As those who know me know, I'm fond of downloading large files from the internet. Unfortunately, my own computer isn't online, due to problems with my university's phone network (it's not a BT line so the unlimited time packages aren't available). This naturally leads to problems. Fortunately the university computers have blisteringly fast download rates, so I can download files on these computers and transfer them over to my home machine. For this, I have to use the humble floppy disk - which has a capacity far less than many of the files I download. As such, I need a program capable of splitting a file over a number of disks. My first port of call was WinZip - the popular compression utility that also has the capability of multiple disk spanning. However, in this I was let down by one of the fundamental problems of the 3.5" disk - they are liable to corrupt and lose all the data on them. With WinZip, this means having to re-copy the data to all of the disks in the archive (in this case, it was 16). Which is why I now use WinRar. WinRar has a far better method of disk spanning, in that you can specify the maximum size of the file within the program, and when you compress your file it will split into a number of archives of this size. This not only makes creating a spanned archive easier (just split up the file and copy each file to a different disk), it also means that, should one of your disks fail, you've only lost the data on that disk - I just go back to university and copy the relevant file, rather than having to re-compress the entire download. As when the data is compressed it is written to the hard drive and then transferred, instead of directly making the file on the floppy, it is also faster. The compression ratio of .rar files is typically noticeably better than that of zip archives as well, especially with text-based files, which are on average about 20% smaller. And in addition to handlin g its own .rar files, winrar can also open compressed files of virtually any type, including the more common .zip format (which it can also make) as well as reading those pesky .gz and .arj files that winzip can't extract. And it has full support for self extractors too. As far as ease of use goes, it's pretty similar to WinZip - it integrates into the shell, so to extract something you just have to right-click on the file and say extract; you archive files in the same unless you're wanting to do something complicated, such as splitting the file. Even this is very easy - you simply open the program and say "add files to archive". No program is perfect however, and that applies to WinRar as well - the .rar files it makes can't be opened by people without the WinRar software, which isn't as popular as zip managers. Another gripe is that the latest version of the software (version 3) uses a different system to split files than the previous models, so a split file from version 3 can't be opened unless you have version 2.9 or higher. The download of the latest version is under a megabyte though, so it's not too big a problem. A 40 day free trial of WinRar is available in 10 different languages from www.rarlab.com; after that 40 days the program still works without any problems, although there is a nag screen that asks you to pay for the software. At $29, it's probably worth it.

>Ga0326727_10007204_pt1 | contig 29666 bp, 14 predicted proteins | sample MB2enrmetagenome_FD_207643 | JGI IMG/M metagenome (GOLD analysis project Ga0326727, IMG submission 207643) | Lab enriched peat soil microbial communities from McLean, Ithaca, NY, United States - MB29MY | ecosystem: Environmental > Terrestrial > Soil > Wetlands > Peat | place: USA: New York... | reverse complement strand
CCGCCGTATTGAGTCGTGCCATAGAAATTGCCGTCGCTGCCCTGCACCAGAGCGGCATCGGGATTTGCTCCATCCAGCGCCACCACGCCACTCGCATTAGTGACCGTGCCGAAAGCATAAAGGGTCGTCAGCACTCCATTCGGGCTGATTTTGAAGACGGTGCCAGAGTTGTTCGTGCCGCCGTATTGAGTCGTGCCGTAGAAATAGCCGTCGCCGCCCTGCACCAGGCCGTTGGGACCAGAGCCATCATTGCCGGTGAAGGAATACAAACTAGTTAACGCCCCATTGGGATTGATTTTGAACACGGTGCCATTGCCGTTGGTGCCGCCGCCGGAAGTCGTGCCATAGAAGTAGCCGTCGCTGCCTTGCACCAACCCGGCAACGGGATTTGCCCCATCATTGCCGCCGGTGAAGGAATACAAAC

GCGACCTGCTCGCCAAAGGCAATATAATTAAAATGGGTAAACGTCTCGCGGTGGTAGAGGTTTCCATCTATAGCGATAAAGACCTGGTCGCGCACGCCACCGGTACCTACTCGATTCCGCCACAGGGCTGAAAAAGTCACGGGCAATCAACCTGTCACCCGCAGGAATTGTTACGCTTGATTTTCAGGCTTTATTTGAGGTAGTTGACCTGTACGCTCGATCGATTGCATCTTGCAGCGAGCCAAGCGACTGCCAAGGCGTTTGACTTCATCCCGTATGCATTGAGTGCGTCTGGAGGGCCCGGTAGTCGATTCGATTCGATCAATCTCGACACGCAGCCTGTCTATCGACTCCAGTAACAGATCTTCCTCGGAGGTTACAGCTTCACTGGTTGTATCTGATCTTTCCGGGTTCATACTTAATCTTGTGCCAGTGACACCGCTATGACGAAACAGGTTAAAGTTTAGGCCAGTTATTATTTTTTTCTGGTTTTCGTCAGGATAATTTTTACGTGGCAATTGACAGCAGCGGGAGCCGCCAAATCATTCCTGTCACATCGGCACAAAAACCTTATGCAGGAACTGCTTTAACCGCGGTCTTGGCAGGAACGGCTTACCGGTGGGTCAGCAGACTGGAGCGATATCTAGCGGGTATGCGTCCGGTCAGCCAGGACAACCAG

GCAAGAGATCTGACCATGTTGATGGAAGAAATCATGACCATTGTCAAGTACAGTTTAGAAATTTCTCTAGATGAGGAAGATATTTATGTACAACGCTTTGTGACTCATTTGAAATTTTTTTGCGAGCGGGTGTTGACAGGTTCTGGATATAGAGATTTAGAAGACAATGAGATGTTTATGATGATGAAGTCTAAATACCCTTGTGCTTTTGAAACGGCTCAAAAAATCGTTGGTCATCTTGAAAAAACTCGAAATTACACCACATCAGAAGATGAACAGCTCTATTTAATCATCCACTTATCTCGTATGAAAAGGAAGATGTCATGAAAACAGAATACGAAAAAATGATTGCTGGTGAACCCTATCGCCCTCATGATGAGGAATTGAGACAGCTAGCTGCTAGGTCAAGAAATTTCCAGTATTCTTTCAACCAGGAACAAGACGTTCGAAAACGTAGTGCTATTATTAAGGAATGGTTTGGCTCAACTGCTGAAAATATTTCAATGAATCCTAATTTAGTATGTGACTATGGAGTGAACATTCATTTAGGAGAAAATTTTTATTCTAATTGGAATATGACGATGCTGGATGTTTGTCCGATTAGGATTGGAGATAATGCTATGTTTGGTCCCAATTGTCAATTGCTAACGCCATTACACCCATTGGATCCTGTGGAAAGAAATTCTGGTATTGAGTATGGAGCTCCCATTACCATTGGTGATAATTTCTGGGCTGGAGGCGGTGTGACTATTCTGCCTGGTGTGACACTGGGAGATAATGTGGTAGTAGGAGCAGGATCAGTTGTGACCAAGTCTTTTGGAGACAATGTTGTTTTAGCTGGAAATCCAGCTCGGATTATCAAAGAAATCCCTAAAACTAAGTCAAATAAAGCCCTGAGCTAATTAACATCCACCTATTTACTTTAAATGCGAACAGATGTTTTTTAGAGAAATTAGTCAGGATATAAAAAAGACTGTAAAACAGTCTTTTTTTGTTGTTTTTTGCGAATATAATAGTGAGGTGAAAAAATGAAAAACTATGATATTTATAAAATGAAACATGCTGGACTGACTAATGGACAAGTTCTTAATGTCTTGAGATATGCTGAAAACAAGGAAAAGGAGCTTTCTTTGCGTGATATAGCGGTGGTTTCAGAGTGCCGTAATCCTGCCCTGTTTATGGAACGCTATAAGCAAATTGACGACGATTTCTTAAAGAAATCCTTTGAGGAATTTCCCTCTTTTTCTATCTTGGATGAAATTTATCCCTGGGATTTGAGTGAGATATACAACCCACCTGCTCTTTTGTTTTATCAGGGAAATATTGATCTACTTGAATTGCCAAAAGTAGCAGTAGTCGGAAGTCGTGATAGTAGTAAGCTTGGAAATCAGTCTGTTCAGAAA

When it comes to file compression, the Zip file is the one that is most well known, but it doen't offer the best compression ratio. WinRar uses a special algorithm to compress files into Rars which are smaller then zips. With the ability to split large files, create multi-disk spanning executables, password protect and even repair files, WinRar is a lot more flexible than WinZip and so more useful in the long term. It can also create and extract from other archives, including zips. The program is easy to use and the interface is clean and uncluttered. WinRar is also multi-format so Rars can be extracted on other operating systems, including Beos, Linux, MacOs, Amiga. It's all round usability is far greater than WinZip and it has received many awards including CNET Downloads Pick, ZDNet Editor's Choice and received 5 stars from Super Shareware. The program is available as a 40 day trial, after which you have to pay to use all the functions, although it will still create and extract files after this time, certain features are disabled (notably the multi-span archive).